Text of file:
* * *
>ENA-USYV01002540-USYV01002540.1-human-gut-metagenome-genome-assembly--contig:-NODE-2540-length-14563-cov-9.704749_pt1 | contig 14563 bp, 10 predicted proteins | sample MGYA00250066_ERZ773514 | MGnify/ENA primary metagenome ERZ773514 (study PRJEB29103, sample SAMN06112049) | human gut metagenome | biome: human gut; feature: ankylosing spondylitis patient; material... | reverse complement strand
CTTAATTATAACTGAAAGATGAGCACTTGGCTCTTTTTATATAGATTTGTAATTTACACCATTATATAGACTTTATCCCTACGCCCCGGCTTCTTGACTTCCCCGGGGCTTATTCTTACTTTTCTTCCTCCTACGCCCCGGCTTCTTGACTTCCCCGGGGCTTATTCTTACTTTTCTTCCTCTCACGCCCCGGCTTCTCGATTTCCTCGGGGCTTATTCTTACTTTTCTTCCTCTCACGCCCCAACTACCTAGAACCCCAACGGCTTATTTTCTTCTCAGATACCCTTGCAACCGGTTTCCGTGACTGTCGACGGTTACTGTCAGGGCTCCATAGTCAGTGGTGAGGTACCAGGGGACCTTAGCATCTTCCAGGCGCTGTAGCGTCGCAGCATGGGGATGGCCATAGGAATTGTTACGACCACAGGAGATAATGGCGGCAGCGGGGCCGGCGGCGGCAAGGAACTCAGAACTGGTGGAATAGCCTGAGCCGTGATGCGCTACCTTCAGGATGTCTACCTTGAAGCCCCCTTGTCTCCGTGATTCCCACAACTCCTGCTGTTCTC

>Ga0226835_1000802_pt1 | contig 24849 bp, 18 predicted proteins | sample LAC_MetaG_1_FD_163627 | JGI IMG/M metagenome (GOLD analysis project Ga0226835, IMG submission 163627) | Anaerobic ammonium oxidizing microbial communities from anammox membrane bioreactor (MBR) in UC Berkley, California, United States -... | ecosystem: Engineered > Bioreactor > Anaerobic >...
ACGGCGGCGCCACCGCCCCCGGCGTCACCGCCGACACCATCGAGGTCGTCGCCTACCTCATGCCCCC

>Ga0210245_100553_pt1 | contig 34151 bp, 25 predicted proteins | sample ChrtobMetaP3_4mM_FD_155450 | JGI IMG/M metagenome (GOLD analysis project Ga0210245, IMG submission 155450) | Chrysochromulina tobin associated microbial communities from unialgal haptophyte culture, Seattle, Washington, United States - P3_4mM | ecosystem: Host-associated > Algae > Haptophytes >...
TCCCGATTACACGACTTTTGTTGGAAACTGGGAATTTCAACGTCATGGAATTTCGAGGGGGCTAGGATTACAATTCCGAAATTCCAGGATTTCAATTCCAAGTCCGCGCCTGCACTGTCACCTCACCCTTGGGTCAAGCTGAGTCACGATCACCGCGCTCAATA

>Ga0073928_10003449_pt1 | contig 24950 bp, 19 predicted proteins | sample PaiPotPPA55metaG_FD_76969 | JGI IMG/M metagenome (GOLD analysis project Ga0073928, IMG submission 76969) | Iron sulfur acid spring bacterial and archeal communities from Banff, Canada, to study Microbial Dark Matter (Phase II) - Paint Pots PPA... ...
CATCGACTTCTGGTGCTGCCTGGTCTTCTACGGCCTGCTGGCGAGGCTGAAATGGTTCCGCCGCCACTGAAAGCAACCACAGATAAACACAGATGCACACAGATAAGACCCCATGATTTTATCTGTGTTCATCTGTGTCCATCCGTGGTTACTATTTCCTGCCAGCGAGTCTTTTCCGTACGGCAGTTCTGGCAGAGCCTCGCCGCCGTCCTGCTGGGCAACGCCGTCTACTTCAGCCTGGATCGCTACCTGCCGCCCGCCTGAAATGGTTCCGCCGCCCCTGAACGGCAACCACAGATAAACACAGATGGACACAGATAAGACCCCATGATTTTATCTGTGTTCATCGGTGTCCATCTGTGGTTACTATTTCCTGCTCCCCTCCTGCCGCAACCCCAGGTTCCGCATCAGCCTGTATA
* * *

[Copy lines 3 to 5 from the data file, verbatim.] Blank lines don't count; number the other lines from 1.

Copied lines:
>Ga0226835_1000802_pt1 | contig 24849 bp, 18 predicted proteins | sample LAC_MetaG_1_FD_163627 | JGI IMG/M metagenome (GOLD analysis project Ga0226835, IMG submission 163627) | Anaerobic ammonium oxidizing microbial communities from anammox membrane bioreactor (MBR) in UC Berkley, California, United States -... | ecosystem: Engineered > Bioreactor > Anaerobic >...
ACGGCGGCGCCACCGCCCCCGGCGTCACCGCCGACACCATCGAGGTCGTCGCCTACCTCATGCCCCC

>Ga0210245_100553_pt1 | contig 34151 bp, 25 predicted proteins | sample ChrtobMetaP3_4mM_FD_155450 | JGI IMG/M metagenome (GOLD analysis project Ga0210245, IMG submission 155450) | Chrysochromulina tobin associated microbial communities from unialgal haptophyte culture, Seattle, Washington, United States - P3_4mM | ecosystem: Host-associated > Algae > Haptophytes >...